In March 2016, La REcyclerie set up a series of conferences highlighting European countries’ sustainable development initiatives: «Europe of the possible«. A core partner of this program and of La REcyclerie, the Veolia Foundation organized a series of five conferences focusing on the circular economy. The fourth was held on Monday, September 26 and addressed a major issue: how can the circular economy serve the climate?
The conference was moderated by Bénédicte Niel, a member ofCliMates, an international think-tank made up of young people involved in the fight against climate change.
A few weeks before COP22, the Veolia Foundation in particular wanted to address young people by giving them the keys to a more responsible economy.
Some of the so called greenhouse gases, mainly CO2 and methane, trap heat in the atmosphere, causing climate change. For 150 years, the amount of these gases has increased significantly worldwide, mainly due to human activity. Burning fossil fuels – used in many industrial processes – and intensive cultivation of the soil are the cause of increased CO2 in the atmosphere. Methane meanwhile, is generated in large quantities by livestock breeding activities and by the decomposition of waste.
The result is worrying: since the mid-nineteenth century, the Earth’s temperature has been rising inexorably.
According to Emeric Fortin, researcher and professor at the École des Ponts, one thing is certain: we must act!
In a context where there is no certainty about the evolution of climate change, two effective options are available to us: the «no regrets strategy» and the circular economy.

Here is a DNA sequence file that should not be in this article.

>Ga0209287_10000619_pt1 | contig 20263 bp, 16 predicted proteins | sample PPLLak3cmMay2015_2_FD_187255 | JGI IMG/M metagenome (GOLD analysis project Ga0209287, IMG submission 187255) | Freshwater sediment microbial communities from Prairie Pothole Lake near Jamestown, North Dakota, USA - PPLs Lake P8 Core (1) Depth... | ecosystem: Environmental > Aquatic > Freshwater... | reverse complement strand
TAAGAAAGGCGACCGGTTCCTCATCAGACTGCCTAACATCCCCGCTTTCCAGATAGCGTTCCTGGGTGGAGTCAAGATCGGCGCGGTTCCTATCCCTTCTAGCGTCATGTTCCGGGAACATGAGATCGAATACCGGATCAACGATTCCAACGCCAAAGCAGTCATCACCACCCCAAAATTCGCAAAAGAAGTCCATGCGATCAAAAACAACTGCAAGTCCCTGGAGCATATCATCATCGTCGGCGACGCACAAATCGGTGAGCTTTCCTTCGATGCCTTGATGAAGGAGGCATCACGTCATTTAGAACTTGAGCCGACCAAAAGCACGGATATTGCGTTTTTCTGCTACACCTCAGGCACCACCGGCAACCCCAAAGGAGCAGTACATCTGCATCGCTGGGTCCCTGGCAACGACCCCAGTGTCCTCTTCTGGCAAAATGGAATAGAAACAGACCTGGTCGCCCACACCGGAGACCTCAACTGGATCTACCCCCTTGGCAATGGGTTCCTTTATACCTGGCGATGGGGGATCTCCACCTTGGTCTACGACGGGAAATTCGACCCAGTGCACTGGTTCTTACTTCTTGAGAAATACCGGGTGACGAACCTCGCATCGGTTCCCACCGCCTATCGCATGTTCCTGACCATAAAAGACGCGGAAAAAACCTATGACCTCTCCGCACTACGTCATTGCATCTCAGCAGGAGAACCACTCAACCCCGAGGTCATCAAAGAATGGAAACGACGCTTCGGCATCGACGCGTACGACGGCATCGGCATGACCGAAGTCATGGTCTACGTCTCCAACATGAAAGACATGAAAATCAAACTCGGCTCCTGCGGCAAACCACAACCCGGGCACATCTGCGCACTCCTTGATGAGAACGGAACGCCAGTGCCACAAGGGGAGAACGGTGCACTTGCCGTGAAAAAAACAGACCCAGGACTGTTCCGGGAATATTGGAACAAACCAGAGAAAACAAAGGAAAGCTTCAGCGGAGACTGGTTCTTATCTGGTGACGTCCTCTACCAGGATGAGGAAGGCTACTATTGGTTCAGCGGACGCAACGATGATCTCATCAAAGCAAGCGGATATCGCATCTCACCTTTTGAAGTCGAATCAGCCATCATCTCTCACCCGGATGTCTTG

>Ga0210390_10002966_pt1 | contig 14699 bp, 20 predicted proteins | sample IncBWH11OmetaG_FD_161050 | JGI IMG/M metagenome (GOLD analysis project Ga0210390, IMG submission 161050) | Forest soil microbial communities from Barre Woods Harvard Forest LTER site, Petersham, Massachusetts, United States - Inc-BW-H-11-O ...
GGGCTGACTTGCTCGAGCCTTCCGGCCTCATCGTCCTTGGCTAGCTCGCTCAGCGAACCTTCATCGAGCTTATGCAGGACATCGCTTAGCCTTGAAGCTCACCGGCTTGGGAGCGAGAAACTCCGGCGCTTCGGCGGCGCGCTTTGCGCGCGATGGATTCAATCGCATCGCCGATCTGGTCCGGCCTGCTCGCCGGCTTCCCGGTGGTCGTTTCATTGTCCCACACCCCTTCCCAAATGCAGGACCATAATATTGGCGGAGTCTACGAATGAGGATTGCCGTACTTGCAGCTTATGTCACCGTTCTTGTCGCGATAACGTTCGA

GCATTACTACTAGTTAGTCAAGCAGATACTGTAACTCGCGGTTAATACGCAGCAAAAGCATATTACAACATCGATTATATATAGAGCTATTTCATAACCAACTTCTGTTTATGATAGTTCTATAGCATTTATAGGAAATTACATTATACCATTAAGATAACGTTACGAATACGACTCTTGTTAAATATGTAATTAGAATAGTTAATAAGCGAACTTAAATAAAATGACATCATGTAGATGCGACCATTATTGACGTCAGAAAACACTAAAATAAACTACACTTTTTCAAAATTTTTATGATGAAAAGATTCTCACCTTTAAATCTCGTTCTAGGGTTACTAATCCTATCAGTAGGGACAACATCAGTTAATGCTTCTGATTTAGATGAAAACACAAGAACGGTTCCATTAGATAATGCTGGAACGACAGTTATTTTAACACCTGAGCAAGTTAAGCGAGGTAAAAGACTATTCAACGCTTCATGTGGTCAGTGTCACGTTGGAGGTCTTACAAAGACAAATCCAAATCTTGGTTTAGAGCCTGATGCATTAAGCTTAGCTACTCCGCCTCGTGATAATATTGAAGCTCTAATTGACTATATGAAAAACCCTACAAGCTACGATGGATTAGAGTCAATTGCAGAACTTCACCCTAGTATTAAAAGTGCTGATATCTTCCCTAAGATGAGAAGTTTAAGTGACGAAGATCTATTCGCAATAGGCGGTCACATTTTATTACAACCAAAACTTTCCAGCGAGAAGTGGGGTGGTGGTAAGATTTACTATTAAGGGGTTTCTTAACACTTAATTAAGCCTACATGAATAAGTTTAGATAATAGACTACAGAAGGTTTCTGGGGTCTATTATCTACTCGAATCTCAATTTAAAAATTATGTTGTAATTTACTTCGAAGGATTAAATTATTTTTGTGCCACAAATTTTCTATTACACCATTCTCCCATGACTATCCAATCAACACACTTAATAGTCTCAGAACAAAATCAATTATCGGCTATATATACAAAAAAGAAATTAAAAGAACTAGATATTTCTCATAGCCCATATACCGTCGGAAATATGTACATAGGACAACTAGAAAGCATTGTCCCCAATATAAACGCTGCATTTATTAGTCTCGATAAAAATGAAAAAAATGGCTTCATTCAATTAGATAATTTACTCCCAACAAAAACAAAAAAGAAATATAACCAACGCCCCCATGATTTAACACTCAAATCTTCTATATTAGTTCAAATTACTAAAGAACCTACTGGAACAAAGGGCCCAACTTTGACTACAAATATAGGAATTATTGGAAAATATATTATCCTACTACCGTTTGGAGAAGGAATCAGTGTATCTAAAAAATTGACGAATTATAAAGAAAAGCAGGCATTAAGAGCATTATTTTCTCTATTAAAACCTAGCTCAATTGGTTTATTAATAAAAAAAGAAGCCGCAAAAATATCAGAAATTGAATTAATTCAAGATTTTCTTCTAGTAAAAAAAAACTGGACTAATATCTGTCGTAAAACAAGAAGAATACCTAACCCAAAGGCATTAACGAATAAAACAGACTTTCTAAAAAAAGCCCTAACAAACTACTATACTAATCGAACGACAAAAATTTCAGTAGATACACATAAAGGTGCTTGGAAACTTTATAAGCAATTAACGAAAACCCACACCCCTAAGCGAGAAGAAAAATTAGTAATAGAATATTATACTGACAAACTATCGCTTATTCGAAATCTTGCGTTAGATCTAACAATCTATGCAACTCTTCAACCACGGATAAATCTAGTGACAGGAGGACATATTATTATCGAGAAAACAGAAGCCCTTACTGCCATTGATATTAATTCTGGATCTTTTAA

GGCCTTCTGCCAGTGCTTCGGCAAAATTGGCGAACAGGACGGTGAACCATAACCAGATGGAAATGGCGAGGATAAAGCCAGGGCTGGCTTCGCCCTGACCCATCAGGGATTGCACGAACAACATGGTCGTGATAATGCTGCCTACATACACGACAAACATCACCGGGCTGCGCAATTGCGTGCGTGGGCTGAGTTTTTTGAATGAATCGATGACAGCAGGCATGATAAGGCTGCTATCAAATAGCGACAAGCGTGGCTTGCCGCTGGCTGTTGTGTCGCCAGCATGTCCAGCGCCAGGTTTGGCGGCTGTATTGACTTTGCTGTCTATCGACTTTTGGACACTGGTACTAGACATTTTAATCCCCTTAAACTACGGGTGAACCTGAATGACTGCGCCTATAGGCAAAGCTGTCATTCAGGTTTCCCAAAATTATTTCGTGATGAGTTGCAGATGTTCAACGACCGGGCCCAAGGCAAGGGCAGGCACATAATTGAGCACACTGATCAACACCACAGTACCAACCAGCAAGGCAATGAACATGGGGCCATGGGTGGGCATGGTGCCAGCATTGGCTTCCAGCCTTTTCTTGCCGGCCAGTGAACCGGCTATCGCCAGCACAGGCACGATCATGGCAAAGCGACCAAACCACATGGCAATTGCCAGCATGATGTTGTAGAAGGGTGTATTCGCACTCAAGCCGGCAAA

«The no regrets strategy» brings together all the actions taken to reduce the impact of our activities on the environment and which also represent a gain: lower costs, job creation, etc. However climate change develops, these are useful and cost-effective measures.
But the circular economy creates virtuous loops within a territory. For example recovering biogas from landfills or waste heat from factories -turning them into energy for the benefit of nearby players.
During COP21, the international community agreed to contain global climate warming to below 2 °C. To achieve this goal, theIPCC calculated that we should extract no more than 20% of the planet’s natural resources, and keep 80% in the natural environment.
The circular economy contributes to this goal: in order to extract the minimum amount of resources, the idea is to recycle or recover our waste. However of the 4 billion tonnes of waste produced each year worldwide, only 25% is currently recovered. A disheartening figure when we know that 80% of the content of our garbage cans can be recycled. Fortunately, there are a number of initiatives that are leading the way…
In Rostock, in Germany, a plant has developed an innovative process for recycling plastic bottles. The bottles are sorted by color, ground to obtain PET flakes and then washed. A mechanical and chemical recovery process enables them to be used once again for food. They are then packed and sent to manufacturers who then turn them into new bottles.
This solution is particularly useful because producing plastics seriously harms the environment: it requires a large amount of oil that when burned generates large amounts of CO2. In addition, plastic takes more than 4000 years to degrade in the environment.
In total, the Rostock plant annually recycles 1 billion plastic bottles. This represents a saving of 31,000 tonnes of oil, or 113,000 tonnes of CO2. This is equivalent to the annual emissions of 20,000 French people. This result is possible because the plant has adequate supplies. The Germans are some of the best recyclers in Europe: 65% of their waste is recycled.
For the circular economy to have a real impact on climate, it has to deployed on a large scale. In 2015, three measures proposed by the Institut de L’Economie Circulaire were on the COP21 solutions agenda:
To conclude the conference, Bénédicte Niel shared the experience of CliMates. Pondering on their personal responsibility, the members concluded that the first action for which they were responsible as citizens was to learn about their own environmental footprint. «Learning about your lifestyle, is taking responsibility» she said.
Which should remind us that the circular economy is everyone’s business and that change must first be driven by the people…